Whoa! Don’t know my own strength? Had to be one of Bernie’s jokes. He can be a funny guy with jokes—take that time he found some pink streamers and stuck them on the handle grips of a bunch of bikes parked outside a biker bar and then waited for the bikers to come out. And that was just the beginning of the fun! But take it from me: I know my own strength.
We topped a rise and cruised over a long flat stretch, the highway shimmering blue in the distance like it was covered in water. Not true, as I’d learned many times and now was learning again.
Yes, all of a sudden. How did he know? Bernie slowed down, dug my bowl out from under the seat, filled it from a water bottle, and set it on the floor in front of me, all of that with one hand on the wheel and sometimes not any. Bernie was the best driver in the Valley. That day he went off the cliff—in the Porsche before this one, or maybe before that one, too—it wasn’t his fault at all. Once he’d even been offered the job of wheelman for the Luddinsky Gang. We’d busted them instead. The look on their faces!
I stopped panting, leaned down, and lapped up the water.
“Better?” Bernie said.
Totally. I sat up straight. We rounded a curve and spotted some dudes in orange jumpsuits picking up trash by the roadside, a sheriff’s van idling behind them, yellow light flashing. Bernie eased off the gas. We’d put a lot of perps into orange jumpsuits, and you never knew when you’d bump into an old pal.
“Hey,” Bernie said. “Isn’t that Frenchie Boutette?”
The little roly-poly dude at the end, poking at a scrap of paper, missing, taking a short break? He glanced our way, recognized the car, easy to tell from how his eyebrows shot up. Yes, Frenchie for sure. We pulled over.
“Frenchie! How’s it going?”
Frenchie looked at Bernie, then at me, and backed away.
“Don’t be shy,” Bernie said. “We’re not going to bite you.”
“Think I’m fallin’ for that line again?” Frenchie said. “Slipped your mind how Chet bit me that last time, down in Arroyo Seco?”
“Come on, Frenchie. How can you call that a bite?”
“Because of all the blood,” Frenchie said.
“Barely a scratch,” Bernie said. “Booze thins the blood. And why did you try to run away in the first place?”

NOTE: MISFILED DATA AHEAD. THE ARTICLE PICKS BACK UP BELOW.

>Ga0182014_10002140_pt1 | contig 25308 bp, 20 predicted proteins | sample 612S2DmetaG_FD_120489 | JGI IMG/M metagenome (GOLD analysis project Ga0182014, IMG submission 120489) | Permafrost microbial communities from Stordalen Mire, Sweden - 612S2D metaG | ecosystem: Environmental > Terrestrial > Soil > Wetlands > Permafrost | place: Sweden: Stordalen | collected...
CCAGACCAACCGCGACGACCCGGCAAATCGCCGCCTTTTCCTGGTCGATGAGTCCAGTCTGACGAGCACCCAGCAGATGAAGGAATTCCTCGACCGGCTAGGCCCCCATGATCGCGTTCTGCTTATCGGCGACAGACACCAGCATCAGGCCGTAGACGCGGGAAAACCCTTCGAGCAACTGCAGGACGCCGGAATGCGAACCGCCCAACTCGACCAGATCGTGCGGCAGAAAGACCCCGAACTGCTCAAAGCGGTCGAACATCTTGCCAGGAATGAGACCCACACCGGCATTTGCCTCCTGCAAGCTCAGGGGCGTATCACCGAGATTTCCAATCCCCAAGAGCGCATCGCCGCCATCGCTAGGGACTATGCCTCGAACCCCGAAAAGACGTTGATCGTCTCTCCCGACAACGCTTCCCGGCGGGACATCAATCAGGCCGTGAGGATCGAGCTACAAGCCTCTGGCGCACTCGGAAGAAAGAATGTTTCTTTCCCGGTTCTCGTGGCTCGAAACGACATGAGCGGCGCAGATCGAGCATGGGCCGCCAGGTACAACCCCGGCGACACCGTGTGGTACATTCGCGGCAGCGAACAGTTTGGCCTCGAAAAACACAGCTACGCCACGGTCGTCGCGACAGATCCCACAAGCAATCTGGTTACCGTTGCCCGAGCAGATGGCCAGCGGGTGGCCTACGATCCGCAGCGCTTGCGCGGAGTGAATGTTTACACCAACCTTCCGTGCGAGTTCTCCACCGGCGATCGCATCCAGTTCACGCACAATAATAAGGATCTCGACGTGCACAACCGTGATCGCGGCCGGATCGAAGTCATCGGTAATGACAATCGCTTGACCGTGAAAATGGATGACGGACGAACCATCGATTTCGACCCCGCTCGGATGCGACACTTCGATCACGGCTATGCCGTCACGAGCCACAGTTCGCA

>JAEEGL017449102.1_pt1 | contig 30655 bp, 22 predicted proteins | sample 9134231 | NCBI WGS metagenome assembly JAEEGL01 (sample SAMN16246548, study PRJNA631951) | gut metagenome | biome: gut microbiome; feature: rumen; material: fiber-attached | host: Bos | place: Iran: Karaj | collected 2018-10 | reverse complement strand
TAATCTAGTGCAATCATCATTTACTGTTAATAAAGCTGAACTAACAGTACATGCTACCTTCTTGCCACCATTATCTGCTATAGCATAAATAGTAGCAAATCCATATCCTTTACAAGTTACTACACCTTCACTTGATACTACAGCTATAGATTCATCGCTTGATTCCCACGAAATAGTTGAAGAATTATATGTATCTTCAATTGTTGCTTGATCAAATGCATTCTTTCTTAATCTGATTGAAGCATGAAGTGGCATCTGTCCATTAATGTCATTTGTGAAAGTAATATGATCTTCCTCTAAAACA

“Because I didn’t want to do time. Why else? Like maybe I was training for the Olympics?”
Bernie laughed. “Haven’t lost your sense of humor.”
A sheriff’s deputy came over, shotgun pointed down, although not completely down. Weapons are something I keep a close eye on.
“What’s goin’ on here?” he said.
“I was just saying that Frenchie hasn’t lost his sense of humor.”
“Bernie?” the deputy said.
“Hey, Waldo,” said Bernie. “How’s it going?”
“Hundred and seven in the shade and I’m out here with the scum of the earth—how do you think it’s going?” Deputy Waldo said, the shotgun now pointed directly at the ground, just the way I like. “This Chet?”
“Heard about him.” Deputy Waldo gave me a close look. Right away, just from a change in his eyes—tiny eyes and pretty cold until this moment—I could tell he liked me and my kind. “A pretty big dude,” Waldo went on. “What’s he weigh?”
“Getting him on the scale’s not easy,” Bernie said.
I remembered that game! Bernie tried to pick me up, maybe with some idea of standing with me on the scale. Lots of fun, but no one picks me up, amigo.
“A hundred plus,” Bernie was saying. “And he’s strong for his size.”
“You got him from the K-9 program?”
“He flunked out—was what went down?” Waldo said. “Hard to believe.”
“A long story,” Bernie said.
And not one I wanted to dwell on at that moment. Flunked out on the very last day, with only the leaping test left, and leaping was my very best thing. The good part was I actually couldn’t dwell on it for long, on account of the details growing hazier in my mind every day. I was pretty sure a cat was involved, and maybe some blood—but I might have been getting it all mixed up with Frenchie’s blood. I’d never meant to do Frenchie any harm, just grab him by the pant leg, which was how we usually ended cases at the Little Detective Agency, but Frenchie had strangely chubby calves, and all of a sudden I’d found myself . . . best not to go there. Sometimes things happen before you even know it—let’s leave it at that.